Upper Respiratory Tract Infections (FURTIs) in Cats

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7 min read

Key takeaways

Upper respiratory tract infections (URTIs) are a group of bacterial and viral infections that affect the mouth, nose, eyes, and sinuses of cats.

  • Symptoms include sneezing, coughing, nasal discharge, and swelling of the eyes and nose
  • Immediate veterinary care is necessary when the cat is not eating every day, or is having difficulty breathing
  • Diagnosis depends on physical examination, and nasal or oral swabs and scrapes to identify the infectious agent
  • Treatments include nasal drops, eye drops, and antibiotics
  • Cats living in close contact with other cats are more likely to be infected
  • Symptoms usually clear within 5 to 10 days, but last up to 6 weeks in some cases
  • Very young and very old cats have a worse prognosis than healthy middle aged or young adult pets
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A closer look: Upper Respiratory Tract Infections (FURTIs) in Cats

The symptoms of URTIs present vary slightly depending on which bacteria or virus is causing the infection. Along with the above symptoms, more specific symptoms of each pathogen include:

  • Feline herpesvirus: Cats may squint or close their eyes due to damage to the eye surface. Swelling of the tissues around the eyes is common.
  • Feline calcivirus: Cats may show difficulty breathing due to development of pneumonia. Some infections affect multiple organs, causing swelling of the head and limbs, hair loss, crusting skin sores, and yellow gums. In rare cases, cats may show lameness or joint pain.
  • Chlamydiosis: Clear discharge from the eyes that becomes yellow and cloudy over time is a common symptom.

The severity of URTIs also varies according to the extent of the infection, overall health, and age of the cat.

Secondary conditions develop in some cases. These include pneumonia, recurring conjunctivitis or keratitis (infections of the membranes around the eye or the eye surface), as well as various types of bacterial infections.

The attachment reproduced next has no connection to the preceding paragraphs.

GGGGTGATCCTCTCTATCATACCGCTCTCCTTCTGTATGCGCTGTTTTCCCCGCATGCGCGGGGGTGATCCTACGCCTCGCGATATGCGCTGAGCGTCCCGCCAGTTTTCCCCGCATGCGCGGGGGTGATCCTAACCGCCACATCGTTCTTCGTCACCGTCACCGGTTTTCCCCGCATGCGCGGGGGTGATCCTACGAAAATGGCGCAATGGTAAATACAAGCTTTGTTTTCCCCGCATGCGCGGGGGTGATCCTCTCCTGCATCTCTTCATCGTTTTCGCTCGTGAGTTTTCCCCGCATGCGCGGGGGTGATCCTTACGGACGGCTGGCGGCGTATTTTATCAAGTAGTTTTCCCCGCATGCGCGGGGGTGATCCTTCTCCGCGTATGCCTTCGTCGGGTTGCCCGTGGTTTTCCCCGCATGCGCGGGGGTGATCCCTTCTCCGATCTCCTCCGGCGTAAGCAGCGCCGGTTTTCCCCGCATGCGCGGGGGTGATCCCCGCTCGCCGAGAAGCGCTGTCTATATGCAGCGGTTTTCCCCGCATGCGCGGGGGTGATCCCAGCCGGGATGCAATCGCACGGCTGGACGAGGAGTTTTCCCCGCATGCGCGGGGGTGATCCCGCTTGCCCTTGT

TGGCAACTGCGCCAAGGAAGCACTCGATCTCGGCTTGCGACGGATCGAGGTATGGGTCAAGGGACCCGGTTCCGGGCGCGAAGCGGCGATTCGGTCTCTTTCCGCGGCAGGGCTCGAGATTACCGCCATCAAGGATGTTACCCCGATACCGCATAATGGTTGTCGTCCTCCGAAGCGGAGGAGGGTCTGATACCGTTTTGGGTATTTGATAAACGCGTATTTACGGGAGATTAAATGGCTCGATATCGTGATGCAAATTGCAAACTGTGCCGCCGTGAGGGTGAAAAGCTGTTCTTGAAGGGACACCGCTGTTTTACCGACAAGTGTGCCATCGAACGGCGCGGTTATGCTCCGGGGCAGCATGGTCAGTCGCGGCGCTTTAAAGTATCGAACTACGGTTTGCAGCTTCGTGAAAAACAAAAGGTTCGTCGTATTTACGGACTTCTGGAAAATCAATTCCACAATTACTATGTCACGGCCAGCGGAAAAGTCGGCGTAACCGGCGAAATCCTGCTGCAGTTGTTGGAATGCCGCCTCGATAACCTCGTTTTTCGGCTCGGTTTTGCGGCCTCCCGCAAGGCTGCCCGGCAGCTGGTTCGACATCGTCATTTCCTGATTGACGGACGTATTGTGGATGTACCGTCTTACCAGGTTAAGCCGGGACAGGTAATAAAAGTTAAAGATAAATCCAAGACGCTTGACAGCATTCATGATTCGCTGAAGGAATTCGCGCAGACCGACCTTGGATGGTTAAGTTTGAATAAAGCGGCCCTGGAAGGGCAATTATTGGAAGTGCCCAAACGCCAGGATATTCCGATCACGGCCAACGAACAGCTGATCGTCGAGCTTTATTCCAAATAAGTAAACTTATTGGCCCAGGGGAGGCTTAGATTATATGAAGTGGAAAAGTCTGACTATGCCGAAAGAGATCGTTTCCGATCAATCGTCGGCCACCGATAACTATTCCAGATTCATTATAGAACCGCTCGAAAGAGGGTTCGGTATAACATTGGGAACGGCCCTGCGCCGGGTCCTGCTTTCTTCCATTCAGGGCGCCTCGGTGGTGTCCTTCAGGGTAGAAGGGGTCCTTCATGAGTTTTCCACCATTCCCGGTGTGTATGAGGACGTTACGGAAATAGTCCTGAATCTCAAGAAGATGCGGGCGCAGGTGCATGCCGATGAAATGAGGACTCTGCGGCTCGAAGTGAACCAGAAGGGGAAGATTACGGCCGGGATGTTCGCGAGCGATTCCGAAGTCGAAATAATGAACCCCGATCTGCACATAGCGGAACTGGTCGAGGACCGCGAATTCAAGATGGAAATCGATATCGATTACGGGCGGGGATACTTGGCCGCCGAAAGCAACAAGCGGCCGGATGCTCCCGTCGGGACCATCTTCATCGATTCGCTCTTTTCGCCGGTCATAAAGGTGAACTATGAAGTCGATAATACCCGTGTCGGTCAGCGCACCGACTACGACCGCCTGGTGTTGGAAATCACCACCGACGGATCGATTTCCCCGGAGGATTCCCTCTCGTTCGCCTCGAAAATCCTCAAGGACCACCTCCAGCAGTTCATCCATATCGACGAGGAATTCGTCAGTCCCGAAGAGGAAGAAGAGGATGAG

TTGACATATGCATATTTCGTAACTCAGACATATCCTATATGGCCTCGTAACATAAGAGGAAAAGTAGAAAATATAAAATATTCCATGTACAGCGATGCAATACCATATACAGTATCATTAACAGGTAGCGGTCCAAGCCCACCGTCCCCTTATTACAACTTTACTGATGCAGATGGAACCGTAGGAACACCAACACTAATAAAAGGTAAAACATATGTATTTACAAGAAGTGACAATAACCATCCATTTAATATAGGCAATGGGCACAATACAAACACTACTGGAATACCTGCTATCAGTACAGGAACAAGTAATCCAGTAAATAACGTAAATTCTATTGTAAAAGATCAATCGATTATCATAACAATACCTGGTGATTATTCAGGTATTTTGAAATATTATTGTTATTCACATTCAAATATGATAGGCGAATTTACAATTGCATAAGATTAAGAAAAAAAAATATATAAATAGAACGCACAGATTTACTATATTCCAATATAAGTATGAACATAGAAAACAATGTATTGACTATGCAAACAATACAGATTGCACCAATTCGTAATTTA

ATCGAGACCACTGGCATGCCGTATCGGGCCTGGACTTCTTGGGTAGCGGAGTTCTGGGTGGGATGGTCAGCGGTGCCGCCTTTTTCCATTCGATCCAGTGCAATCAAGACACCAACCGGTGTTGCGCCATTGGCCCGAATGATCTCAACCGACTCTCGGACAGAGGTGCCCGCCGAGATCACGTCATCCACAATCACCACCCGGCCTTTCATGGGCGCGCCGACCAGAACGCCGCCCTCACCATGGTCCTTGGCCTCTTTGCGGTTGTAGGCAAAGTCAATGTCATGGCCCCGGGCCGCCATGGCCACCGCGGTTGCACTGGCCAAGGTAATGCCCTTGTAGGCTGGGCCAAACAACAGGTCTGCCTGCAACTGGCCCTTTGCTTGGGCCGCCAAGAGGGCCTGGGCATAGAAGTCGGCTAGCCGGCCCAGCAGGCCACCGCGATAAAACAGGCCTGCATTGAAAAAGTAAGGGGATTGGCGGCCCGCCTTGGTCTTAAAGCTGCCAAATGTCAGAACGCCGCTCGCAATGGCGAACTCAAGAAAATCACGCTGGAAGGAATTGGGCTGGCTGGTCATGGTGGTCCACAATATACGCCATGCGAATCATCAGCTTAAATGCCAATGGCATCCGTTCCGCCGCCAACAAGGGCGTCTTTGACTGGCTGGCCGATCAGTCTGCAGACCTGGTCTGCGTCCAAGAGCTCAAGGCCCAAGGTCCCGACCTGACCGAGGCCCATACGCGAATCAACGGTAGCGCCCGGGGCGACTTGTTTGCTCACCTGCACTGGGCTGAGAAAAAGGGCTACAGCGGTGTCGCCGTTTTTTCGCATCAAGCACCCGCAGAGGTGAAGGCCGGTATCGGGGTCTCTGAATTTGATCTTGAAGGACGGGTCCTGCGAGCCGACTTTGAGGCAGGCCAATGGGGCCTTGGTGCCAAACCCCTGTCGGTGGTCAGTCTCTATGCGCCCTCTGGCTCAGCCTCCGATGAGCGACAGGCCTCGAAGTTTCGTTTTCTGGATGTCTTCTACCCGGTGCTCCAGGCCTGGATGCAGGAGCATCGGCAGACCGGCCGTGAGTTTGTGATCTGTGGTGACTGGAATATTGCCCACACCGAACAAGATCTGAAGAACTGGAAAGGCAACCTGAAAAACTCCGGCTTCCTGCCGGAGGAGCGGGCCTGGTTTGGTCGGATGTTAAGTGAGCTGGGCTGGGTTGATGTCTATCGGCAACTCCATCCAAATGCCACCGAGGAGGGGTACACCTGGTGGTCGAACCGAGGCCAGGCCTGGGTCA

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Risk factors

URTIs are very common and usually pose little long term risk to cats. Cases where URTIs pose an increased risk include:

  • Kittens
  • Very old cats
  • Feral cats
  • Immunosuppressed or cats diagnosed with feline leukemia virus or feline immunodeficiency virus
  • Cats with chronic illness, especially respiratory diseases like asthma or Heartworm-Associated Respiratory Disease (HARD)
  • Affected cats who refuse to eat due to nasal congestion or mouth sores

The most significant secondary symptom is a lack of appetite due either to nasal congestion or sores in the mouth. A cat needs to eat at least a little everyday. In cases where this is not the case, prompt veterinary care is required. Left untreated, a cat that is refusing to eat can develop life-threatening complications such as hepatic lipidosis.

Cats who stop eating or continue to have URTI symptoms after 10 days require prompt veterinary care. Cats that are immunosuppressed or positive for feline leukemia virus or feline immunodeficiency virus should also receive prompt veterinary care when displaying symptoms of URTIs. Serious symptoms such as extreme lethargy, pale gums, or difficulty breathing require emergency veterinary care.

Possible causes

Common causes of URTIs are bacterial or viral infection. The three most common pathogenic agents are:

  • Feline viral rhinotracheitis (feline herpes or FVR)
  • Feline calicivirus (FCV)
  • Feline chlamydiosis (Chlamydia)

Fungal infection and protozoal infections may also be the cause, though less commonly. In some cases, infections with two or more of these agents occur at the same time.

Main symptoms

URTIs cause inflammation of the nasal passages, sinus linings, and eye linings.

Testing and diagnosis